Last Friday I posted about what I see as the coming culture war, continuing the theme of last year’s posts about the need to change medicine’s beliefs about the role of patients in health and care.
Today, for Martin Luther King day, I want to talk about what it takes to create a movement that really does accomplish change.
Marshall Ganz is a master of movements. I first heard of him during a retreat in 2012; you can see on his Wikipedia page all the movements he’s been involved with, from the Freedom Riders in Mississippi to the United Farm Workers to the Obama campaign. Successful movements.
What does that take?
Here’s how PBS’s Bill Moyers introduced his 2013 interview with Ganz:
How do you handle the grim news of inequality, corruption, poverty, dysfunction and buffoonery that washes over us every day? Well, you can tune out and ignore it; pretend it will go away until it’s too late or you can look around, find kindred spirits and throw your energies into the fight for justice.
A moment later musician Tom Morello of the band Rage Against the Machine says this, in a clip from an earlier show:
There’s two ways to approach history. You sit in your armchair and you watch it on the news and you return to your PlayStation. Or you get out in the streets and you make it.
It’s clear which path Dr. Martin Luther King, Jr. chose, and I think it’s time for the patient movement in healthcare to be as effective. King was killed for it, but as he stood on that motel balcony in Memphis, the day after his “mountaintop” speech (video), he obviously didn’t fear what many had threatened, because he knew what was right and that what was right would outlast him.
To hear from Ganz, someone who’s succeeded repeatedly, watch that 34 minute video. Here’s the transcript. In the context of being an activist, this passage rang especially clear to me:
There were three questions posed by a 1st century Jerusalem scholar, Rabbi Hillel, when asked “How do we, how do we understand what we are to do in the world?”
And he responded with three questions. The first one’s to ask yourself, “If I am not for myself, who will be for me?” It’s not a selfish question, but it is a self-regarding question. Sort of saying, “Ask yourself what you’re about, what you value, what you have to contribute, what…” But then the second question is, “If I am for myself alone, what am I?” But it, which is, it’s to even be a who and not a what is to recognize that we are in the world in relationship with others and that our capacity to realize our own objectives is inextricably wrapped up with the capacity of others to realize theirs.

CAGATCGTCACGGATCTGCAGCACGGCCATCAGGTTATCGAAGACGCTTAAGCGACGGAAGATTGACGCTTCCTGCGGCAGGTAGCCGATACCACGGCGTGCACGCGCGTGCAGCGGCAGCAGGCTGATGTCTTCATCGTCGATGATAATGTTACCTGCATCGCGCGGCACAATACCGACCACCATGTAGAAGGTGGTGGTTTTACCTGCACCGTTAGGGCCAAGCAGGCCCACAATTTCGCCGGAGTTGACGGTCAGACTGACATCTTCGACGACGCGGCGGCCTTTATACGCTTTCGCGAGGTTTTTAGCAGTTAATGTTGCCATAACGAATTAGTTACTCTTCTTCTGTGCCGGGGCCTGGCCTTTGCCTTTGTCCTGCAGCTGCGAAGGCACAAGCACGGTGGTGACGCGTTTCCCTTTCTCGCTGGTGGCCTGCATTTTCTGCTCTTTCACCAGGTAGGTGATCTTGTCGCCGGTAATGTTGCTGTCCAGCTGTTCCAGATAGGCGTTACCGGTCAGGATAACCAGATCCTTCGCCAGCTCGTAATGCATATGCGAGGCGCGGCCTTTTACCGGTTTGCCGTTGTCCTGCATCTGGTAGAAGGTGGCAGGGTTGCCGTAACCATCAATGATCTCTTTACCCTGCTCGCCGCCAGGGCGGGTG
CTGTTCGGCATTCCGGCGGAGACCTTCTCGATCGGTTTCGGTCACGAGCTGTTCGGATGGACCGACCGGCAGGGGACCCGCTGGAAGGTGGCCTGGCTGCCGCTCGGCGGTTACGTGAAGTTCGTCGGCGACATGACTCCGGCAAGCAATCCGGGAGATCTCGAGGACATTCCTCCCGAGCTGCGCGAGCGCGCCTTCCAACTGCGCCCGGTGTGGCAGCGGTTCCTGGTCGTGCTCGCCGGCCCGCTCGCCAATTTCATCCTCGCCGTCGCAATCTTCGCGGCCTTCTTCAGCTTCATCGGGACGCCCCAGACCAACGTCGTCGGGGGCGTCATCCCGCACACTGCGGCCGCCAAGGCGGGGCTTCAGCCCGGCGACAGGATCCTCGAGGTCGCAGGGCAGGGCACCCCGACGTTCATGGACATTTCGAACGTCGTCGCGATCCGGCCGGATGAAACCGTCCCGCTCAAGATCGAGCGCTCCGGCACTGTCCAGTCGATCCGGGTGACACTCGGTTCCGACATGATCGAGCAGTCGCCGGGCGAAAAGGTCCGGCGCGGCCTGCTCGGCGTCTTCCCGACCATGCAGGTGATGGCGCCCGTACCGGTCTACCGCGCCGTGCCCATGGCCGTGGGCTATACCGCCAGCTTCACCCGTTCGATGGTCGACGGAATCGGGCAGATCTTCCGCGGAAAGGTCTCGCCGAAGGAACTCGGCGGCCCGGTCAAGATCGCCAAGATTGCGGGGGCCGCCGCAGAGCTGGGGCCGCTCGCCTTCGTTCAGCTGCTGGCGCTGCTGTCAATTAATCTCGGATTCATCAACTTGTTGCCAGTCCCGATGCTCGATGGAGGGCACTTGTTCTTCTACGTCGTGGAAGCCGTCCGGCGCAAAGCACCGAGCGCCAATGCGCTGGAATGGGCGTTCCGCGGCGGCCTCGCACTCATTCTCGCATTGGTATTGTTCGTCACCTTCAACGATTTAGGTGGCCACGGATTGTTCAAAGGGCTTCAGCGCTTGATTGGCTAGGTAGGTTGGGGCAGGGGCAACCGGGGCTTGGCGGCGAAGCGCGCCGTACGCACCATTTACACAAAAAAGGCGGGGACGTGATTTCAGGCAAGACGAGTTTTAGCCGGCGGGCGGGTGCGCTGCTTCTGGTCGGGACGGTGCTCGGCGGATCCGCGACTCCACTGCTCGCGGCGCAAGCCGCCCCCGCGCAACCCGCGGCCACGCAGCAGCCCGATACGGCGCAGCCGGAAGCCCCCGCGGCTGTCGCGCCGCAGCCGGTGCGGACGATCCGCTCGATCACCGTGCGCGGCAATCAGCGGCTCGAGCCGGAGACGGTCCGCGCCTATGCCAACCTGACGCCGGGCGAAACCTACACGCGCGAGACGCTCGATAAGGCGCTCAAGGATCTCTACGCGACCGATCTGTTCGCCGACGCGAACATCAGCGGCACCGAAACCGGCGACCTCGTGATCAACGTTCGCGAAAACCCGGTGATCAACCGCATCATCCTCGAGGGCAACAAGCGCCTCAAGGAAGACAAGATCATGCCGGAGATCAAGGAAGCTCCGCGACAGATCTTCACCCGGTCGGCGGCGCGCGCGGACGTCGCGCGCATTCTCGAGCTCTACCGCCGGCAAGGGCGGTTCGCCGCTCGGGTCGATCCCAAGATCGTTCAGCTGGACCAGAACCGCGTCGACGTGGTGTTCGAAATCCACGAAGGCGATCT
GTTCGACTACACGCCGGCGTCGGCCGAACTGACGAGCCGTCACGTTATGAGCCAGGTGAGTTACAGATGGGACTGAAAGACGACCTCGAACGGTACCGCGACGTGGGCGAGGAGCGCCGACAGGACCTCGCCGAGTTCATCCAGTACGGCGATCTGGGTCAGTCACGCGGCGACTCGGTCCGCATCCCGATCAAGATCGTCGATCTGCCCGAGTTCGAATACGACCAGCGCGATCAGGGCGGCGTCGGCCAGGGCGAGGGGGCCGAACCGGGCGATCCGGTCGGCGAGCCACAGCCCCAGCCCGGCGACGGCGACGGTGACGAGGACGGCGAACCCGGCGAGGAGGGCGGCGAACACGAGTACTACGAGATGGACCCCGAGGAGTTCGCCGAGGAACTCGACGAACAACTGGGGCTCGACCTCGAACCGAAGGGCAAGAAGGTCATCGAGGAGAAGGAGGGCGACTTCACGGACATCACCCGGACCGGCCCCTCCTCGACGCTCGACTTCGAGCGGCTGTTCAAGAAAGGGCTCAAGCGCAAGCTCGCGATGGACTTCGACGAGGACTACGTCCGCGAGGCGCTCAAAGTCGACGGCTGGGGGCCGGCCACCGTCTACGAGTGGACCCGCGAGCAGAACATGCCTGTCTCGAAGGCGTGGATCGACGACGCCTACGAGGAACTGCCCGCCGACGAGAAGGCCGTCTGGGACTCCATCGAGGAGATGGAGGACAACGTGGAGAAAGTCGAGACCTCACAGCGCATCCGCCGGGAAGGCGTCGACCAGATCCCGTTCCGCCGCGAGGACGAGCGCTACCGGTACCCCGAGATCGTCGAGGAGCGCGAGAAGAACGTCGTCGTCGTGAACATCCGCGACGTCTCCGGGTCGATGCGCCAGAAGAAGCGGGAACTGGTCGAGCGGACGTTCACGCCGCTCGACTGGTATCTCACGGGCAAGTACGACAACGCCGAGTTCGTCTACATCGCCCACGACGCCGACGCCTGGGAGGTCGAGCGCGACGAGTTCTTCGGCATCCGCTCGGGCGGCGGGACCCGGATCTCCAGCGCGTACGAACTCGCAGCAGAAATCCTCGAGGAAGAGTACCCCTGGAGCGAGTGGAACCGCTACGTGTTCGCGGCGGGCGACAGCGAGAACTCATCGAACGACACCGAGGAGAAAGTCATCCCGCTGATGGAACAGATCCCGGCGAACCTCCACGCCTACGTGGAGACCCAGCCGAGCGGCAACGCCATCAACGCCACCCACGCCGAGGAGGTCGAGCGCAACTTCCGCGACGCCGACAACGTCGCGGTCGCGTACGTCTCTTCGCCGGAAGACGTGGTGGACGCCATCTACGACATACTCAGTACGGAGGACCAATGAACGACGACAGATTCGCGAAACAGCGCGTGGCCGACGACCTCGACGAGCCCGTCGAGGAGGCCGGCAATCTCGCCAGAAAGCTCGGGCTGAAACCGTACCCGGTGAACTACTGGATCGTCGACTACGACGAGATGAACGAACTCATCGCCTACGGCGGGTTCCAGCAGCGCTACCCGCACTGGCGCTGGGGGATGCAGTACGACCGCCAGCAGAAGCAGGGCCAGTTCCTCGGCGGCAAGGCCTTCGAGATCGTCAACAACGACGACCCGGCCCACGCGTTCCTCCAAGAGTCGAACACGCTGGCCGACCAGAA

And finally, “If not now, when?” The time for action is always now, because it’s often only through action that we can learn what we need to learn in order to be able to act effectively in the ways that we intend. And the fact that they’re questions is also really important to me, because it suggests that this work, this work of organizing, leadership is not about knowing, it’s about learning.
And it’s about asking and it’s about understanding that it is about dealing with the uncertain. It is about probing the unknown. It’s not about control. It’s about, it’s about learning through purposeful experience.
More to come.
Francie Grace says
I first heard “If not now, when?” as a very young person getting her post-grad bearings in NYC. I was mesmerized. It continues to be the powerful question that confronts us – recognized or not – in the foreground and background of every personal decision and every public policy discussion.
Strongly agree that this, plus Rabbi Hillel’s other two cogent questions, makes an excellent organizing mantra for healthcare reform, especially patients’ rights and the move to make better use of medical data to get timely access for patients, doctors and other clinicians to the latest information on options and outcomes as a tool to help in treatment choices.
As a writer, I will add that “If not now, when?” is very catchy – an essential element in all effective battle cries like “Hell, no, we won’t go!” “No taxation without representation!” “Si, se puede!” “Loose lips sink ships” and #OscarsSoWhite.